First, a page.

Helpless in Mintal
OUR car screeched to a halt and my eyes grew round in shock as I saw a trisikad ram straight towards the side of a panel truck we were closely following, missing our car by a few inches. One split second and the trisikad tumbled, throwing the driver and a little boy of about five years old to the pavement. The panel truck went on as though nothing happened.
Shock immobilized us but after a few seconds, my companion Manny and I bounded out of the car and headed towards the wrecked trisikad. Manny scooped up the little boy, blood and all, up to check on him. Luckily, aside from a few minor bruises, he was okay.
I stood rooted a few feet away, as though I were watching a horror movie unfold as the driver got up and examined the front wheel of his trisikad, not yet aware that his left hand, from the wrist down, was already severed from his arm and was tossed a few feet away from the crash site.
When the full impact of what happened hit the driver, whom I estimated to be in his early sixties, he looked at the garbled mass of nerves and flesh and blood at the stump that was supposed to be his left hand and panicked.
He screamed and ran towards us, then slumped on the ground frantically crying and asking us to tie his hand, afraid that he will die from loss of blood. The sight of the severed hand and so much blood unnerved me (to think that I took up nursing years ago!) to immobility.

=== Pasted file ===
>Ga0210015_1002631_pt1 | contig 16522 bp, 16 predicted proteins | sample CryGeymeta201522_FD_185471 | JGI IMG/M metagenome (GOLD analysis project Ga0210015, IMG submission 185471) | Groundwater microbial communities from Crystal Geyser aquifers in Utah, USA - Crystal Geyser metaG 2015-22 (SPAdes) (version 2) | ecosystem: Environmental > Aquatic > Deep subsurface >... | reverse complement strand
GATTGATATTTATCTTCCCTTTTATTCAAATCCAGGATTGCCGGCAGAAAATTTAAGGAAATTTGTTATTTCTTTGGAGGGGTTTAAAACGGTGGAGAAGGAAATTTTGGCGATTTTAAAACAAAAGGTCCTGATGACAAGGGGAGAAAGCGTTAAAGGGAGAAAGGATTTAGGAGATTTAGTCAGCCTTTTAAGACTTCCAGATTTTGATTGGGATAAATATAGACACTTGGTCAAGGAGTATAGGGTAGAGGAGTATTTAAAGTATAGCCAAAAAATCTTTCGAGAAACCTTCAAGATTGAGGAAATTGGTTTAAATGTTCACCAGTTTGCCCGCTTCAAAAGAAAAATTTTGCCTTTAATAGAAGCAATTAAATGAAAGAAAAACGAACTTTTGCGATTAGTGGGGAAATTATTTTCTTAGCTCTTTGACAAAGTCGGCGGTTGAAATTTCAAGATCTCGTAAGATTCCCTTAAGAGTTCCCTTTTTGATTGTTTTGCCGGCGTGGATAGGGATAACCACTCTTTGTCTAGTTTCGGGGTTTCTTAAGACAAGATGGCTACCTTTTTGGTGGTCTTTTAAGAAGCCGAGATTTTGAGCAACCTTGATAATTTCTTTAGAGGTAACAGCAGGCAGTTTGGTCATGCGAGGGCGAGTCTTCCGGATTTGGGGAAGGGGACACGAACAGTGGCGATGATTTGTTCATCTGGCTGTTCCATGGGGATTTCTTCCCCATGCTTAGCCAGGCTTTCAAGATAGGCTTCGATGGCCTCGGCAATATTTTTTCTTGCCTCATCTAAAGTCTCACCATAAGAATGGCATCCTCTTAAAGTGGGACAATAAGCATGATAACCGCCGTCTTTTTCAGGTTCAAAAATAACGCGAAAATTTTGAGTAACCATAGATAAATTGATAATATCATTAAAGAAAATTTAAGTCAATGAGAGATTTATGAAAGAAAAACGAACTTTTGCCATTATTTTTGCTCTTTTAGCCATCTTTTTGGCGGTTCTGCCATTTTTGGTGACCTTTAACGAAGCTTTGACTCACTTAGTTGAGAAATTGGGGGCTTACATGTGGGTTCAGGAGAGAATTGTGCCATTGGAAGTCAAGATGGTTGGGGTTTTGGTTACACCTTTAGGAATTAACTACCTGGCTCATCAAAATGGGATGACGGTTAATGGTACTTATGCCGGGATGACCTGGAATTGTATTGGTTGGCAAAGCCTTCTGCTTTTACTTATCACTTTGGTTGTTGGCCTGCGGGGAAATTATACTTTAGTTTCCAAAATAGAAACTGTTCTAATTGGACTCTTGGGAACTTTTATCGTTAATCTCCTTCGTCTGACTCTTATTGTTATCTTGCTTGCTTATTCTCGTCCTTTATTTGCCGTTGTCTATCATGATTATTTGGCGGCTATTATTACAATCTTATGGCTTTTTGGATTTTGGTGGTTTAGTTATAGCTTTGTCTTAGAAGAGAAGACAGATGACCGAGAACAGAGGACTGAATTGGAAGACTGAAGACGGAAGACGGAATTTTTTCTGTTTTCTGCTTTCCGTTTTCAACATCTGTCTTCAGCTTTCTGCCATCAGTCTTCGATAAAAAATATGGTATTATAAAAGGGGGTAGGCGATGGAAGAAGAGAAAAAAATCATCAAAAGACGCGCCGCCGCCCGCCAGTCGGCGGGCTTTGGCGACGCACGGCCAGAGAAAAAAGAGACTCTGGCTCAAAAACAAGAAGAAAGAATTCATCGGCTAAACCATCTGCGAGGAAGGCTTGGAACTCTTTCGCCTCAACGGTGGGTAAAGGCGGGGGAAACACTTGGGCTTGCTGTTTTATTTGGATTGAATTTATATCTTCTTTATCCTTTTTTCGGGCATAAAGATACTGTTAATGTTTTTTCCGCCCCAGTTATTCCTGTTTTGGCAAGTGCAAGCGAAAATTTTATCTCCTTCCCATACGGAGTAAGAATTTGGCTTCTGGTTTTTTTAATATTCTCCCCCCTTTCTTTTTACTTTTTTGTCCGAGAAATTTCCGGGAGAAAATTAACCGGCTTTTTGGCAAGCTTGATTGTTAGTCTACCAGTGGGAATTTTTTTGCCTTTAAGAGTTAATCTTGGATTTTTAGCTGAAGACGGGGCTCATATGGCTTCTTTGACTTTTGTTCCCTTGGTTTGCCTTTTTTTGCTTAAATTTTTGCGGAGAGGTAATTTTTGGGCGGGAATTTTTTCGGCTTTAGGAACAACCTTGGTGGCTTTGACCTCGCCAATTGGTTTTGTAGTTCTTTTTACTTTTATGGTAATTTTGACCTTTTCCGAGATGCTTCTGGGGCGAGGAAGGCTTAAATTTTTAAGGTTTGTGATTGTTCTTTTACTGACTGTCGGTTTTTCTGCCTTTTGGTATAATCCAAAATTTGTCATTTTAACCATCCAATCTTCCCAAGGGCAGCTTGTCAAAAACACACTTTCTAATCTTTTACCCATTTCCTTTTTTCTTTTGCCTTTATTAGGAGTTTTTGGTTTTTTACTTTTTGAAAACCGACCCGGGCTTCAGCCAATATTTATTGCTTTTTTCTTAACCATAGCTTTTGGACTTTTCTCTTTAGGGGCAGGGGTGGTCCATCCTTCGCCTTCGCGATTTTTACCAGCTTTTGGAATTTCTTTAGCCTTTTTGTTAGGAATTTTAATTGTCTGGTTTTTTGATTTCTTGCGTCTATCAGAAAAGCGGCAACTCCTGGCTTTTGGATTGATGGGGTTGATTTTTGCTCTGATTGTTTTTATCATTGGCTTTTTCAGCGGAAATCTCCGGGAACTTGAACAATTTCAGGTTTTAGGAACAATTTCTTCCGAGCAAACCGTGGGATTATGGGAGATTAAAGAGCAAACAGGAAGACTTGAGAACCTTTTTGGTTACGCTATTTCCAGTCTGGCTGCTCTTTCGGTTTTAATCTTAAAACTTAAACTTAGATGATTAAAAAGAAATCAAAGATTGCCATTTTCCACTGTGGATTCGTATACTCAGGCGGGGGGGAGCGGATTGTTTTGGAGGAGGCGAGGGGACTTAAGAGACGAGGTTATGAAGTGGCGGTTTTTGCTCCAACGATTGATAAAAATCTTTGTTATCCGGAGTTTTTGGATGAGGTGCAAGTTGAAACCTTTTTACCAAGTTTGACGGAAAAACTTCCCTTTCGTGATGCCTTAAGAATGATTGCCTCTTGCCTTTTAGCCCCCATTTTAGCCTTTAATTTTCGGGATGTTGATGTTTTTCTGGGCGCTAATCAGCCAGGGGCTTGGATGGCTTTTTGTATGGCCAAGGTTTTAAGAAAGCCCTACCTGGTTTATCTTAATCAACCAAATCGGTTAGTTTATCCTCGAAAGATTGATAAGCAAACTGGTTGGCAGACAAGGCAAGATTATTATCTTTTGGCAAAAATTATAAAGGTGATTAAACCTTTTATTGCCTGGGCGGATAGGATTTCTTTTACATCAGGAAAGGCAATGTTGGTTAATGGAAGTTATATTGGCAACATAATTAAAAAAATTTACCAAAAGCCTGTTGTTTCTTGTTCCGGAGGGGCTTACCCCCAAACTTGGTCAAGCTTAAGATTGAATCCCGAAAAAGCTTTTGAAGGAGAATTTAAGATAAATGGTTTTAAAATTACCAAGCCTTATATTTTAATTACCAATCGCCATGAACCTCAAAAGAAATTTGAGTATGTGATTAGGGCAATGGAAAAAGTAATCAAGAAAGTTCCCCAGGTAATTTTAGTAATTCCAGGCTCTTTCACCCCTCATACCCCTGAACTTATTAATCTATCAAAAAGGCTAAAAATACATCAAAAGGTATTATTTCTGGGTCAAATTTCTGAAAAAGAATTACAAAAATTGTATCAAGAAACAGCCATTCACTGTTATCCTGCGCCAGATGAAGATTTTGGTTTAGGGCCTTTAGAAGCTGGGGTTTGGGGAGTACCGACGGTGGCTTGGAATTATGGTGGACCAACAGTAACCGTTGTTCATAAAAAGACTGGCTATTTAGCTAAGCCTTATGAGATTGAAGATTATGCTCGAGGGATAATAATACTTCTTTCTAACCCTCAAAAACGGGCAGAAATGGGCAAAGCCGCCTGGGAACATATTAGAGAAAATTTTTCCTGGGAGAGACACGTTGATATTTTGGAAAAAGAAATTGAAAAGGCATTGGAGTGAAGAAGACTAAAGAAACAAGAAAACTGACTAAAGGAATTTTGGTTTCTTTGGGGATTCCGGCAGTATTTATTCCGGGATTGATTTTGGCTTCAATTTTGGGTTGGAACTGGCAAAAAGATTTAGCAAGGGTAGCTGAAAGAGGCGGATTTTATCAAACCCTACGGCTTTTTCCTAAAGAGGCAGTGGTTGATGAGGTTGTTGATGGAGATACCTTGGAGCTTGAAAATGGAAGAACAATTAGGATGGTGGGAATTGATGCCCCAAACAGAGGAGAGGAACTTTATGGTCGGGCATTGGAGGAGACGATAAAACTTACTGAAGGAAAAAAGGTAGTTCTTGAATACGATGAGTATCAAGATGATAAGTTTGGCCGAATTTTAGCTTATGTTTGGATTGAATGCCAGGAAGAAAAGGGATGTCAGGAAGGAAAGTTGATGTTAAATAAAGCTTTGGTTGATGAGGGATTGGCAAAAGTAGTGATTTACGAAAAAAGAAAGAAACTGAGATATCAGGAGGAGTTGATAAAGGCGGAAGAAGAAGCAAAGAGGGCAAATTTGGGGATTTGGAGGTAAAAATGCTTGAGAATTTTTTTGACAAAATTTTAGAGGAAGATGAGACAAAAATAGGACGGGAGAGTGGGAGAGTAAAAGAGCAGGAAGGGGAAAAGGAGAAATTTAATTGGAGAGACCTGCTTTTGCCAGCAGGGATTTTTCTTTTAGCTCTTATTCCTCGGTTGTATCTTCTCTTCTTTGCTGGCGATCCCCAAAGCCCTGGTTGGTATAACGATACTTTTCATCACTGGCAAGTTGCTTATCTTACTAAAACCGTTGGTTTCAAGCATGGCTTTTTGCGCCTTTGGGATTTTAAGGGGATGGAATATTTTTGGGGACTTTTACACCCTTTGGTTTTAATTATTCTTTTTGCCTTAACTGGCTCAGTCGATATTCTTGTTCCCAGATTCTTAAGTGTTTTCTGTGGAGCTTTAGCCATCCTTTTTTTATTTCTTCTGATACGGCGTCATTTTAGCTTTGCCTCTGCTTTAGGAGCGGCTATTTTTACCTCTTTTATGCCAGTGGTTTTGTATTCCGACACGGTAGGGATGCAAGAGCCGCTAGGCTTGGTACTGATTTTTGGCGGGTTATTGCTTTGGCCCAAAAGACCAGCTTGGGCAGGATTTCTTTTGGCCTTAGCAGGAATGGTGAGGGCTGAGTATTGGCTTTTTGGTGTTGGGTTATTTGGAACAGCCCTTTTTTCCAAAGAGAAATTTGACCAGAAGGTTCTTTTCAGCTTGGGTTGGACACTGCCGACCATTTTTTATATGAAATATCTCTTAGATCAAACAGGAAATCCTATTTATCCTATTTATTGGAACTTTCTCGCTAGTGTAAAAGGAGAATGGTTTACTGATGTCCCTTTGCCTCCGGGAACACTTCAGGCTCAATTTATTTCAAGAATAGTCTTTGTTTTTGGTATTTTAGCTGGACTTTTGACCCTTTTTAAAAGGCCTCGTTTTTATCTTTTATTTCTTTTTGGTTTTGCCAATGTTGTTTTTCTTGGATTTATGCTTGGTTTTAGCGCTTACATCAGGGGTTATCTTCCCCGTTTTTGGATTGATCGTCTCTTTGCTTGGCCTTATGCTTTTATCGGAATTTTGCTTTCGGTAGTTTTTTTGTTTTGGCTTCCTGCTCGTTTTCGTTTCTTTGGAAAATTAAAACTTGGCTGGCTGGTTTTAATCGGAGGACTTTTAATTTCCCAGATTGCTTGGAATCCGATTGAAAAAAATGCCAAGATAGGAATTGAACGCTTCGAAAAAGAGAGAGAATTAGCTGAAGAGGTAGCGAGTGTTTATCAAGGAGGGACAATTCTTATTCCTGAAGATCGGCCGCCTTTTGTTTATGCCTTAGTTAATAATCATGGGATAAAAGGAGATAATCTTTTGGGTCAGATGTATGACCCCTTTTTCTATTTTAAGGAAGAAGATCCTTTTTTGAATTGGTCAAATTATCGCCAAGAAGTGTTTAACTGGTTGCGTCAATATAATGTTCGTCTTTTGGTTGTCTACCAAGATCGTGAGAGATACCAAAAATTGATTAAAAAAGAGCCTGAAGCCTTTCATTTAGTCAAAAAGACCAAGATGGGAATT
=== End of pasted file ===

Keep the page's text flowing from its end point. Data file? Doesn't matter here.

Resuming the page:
I just stood and stared at him, at his hands and at the whole scene, unable to move until another man came to help. The newcomer untied a piece of rope from a post nearby and rushed to tie the upper portion of the driver’s hand. By this time, a crowd had already gathered. Sad to say that despite the crowd of “usiseros”, no one else helped the driver except the man who tied the driver’s stump of a hand with his hand towel.
We couldn’t stay long at the area because we were the nearest car to the site, and because a few specks of blood were on our bumper, people were already looking at us and concluded we were the one who hit the trisikad.
Minutes earlier, before we reached Mintal where the incident happened, we were noisily swapping stories as the car speedily ate up the kilometers (and I mean speedily that I was prompted to fasten my seatbelt, which I don’t normally do).
Jojo, our driver was deathly quiet as we proceeded to the city because just weeks ago, he hit a child who crossed the road without warning. Luckily, the kid survived but Jojo developed a trauma. I squirmed and tossed in bed that night, unable to sleep until my next-door neighbor got up at 5 a.m. to cook breakfast. I was haunted by the sight of severed hands and sticky blood.
I thought I had already gotten over the incident and forgiven myself but I was wrong. I was inside a fast food eating French fries a week later when I stopped, the piece of fries dipped in catsup suspended in mid-air. The catsup dripped on to the table, reminding me of the blood on the pavement.
I know that as long as I live, I could not forget the sight of that bloody, severed hand lifted towards my direction, asking for help yet I was unable to do anything.